Talking About Preventing and Reversing Environmental Damage
About Me
Talking About Preventing and Reversing Environmental Damage

Hello, my name is Vanessa. I would like to welcome you to my site about the environment. Growing up, I lived along a beautiful river full of jumping fish. The birds flew overhead, ready to catch their next meal in their talons. I watched as the wildlife lived in relative harmony along the riverbed. Unfortunately, as I reached my adult year, the river’s water quality and wildlife populations started to decline. Pollution was cited as the cause, which broke my heart. I will use this site to explore the way societies are damaging the world around them and propose solutions to solve this problem. Thanks.


Talking About Preventing and Reversing Environmental Damage

Tips For Septic System Care

Sarah King

Your home's septic system depends on a balance of incoming wastewater, necessary bacteria, and outgoing water flow into the drain field. If anything in this cycle isn't working properly, it can cause blocked drains, system backups, and the potential for contaminated soil in your yard. If you're new to having a septic system, you might not understand how to take proper care of it. Here are a few things you should keep in mind.

Avoid Excess Water Consumption

Septic systems require time to filter the solid waste and wastewater, so that makes it more challenging for the system to handle an excessive amount of water. You'll want to keep that in mind so that you avoid overwhelming your pipes with a lot of water at any one time. For example, space your laundry loads out throughout the day instead of doing multiple loads in rapid succession. That allows the septic tank time to process the water before you introduce more.

You'll also want to monitor your water fixtures, including the toilets, for any signs of leaks. You might even want to consider installing dual flush systems or low-flow valves on your fixtures to reduce the water consumption in general. This will also help you minimize the water going into the septic tank.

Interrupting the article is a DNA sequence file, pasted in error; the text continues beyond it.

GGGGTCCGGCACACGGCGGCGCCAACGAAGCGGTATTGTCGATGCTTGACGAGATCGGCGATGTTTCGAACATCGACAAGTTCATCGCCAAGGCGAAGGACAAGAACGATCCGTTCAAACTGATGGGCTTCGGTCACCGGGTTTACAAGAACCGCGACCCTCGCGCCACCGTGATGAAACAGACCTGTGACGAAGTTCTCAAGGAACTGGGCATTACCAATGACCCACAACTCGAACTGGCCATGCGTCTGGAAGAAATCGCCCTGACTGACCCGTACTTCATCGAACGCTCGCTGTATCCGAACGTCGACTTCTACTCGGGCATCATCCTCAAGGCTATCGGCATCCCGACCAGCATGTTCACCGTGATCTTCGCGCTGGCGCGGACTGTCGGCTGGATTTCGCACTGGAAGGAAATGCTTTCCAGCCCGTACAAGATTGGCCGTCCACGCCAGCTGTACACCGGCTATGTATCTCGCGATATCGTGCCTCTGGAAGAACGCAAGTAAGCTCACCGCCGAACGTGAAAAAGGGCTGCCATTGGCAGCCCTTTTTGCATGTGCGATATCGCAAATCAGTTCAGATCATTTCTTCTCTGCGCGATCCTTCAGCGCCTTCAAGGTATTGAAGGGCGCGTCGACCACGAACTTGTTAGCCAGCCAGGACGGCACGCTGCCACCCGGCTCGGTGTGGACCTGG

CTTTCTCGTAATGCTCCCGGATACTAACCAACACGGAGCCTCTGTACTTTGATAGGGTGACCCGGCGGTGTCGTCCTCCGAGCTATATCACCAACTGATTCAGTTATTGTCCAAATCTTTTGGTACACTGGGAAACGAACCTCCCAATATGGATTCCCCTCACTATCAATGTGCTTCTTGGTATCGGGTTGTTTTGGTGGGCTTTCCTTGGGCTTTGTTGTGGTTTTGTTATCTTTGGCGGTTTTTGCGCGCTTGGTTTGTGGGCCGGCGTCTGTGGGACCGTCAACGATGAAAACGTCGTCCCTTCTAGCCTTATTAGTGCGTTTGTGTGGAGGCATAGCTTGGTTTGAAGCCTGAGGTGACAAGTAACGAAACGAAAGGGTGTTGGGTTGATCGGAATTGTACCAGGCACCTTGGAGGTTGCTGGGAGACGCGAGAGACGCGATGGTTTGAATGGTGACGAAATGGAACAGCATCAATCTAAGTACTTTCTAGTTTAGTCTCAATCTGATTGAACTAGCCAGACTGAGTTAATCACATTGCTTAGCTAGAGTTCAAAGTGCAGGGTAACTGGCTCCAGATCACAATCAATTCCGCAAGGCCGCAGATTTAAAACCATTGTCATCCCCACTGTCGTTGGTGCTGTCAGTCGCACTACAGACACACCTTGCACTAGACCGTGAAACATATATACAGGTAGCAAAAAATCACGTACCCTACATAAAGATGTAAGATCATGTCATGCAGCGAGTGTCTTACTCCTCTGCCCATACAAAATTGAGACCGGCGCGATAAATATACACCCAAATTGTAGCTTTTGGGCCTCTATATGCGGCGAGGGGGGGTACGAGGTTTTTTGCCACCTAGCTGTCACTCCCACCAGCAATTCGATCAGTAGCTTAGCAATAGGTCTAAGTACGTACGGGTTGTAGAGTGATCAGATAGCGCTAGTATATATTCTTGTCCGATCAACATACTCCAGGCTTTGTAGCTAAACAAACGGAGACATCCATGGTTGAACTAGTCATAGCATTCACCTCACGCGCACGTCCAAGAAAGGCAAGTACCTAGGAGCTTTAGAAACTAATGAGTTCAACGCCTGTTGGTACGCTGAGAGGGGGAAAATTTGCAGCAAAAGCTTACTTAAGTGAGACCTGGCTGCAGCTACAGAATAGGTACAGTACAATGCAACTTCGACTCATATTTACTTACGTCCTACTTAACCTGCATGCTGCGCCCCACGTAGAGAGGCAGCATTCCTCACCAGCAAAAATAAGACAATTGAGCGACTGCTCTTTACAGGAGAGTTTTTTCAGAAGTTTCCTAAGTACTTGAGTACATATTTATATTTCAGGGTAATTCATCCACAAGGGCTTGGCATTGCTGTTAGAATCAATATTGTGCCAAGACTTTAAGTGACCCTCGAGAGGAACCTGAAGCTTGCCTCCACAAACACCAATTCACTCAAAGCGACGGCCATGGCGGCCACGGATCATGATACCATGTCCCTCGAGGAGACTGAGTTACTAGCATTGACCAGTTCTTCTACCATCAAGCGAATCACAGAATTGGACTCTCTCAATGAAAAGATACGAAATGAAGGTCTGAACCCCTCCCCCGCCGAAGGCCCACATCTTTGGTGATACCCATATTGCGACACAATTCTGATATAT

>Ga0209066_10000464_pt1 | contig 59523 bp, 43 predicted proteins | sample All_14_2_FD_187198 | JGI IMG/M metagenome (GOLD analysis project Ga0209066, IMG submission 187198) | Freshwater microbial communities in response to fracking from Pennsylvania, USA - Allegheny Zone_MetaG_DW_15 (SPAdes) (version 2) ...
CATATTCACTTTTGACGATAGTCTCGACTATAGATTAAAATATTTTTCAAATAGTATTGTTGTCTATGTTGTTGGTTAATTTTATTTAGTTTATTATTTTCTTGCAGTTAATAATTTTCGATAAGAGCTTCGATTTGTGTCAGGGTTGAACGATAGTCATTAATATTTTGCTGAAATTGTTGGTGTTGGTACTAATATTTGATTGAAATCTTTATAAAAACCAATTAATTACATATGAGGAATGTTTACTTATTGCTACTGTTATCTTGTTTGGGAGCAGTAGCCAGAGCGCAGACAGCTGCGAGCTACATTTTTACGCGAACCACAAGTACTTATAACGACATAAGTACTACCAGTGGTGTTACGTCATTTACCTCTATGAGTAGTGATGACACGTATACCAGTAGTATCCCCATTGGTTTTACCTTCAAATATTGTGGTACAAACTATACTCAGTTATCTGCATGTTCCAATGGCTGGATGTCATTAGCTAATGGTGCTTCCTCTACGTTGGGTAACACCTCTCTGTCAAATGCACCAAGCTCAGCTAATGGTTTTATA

Be Careful What You Flush

Some of the most common clog sources come from things that are flushed down the toilet. If you want to reduce your risk of septic system backups, you'll want to be sure that nothing goes down the toilet other than toilet tissue. Even those wipes that claim they are flushable don't break down the way that traditional toilet paper does, so you're likely to end up with trouble in the tank if you flush them.

In addition, the cleaning products you use are an equal concern. If you use a lot of anti-bacterial and disinfectant cleaners with harsh chemicals, those chemicals and anti-bacterial products can actually damage the septic tank's balance of microbes and bacteria. Since those things are essential for proper septic function, this could damage your septic system. Make sure you choose cleaning products that are labeled as safe for septic systems because those products are free of damaging chemicals and things that can harm your septic system.

Keeping a septic system functioning properly isn't as hard as you might think. When you understand the things that your septic system needs, you will be better able to take care of your home's plumbing system.

For more information, contact a company like River City Septic & Excavating.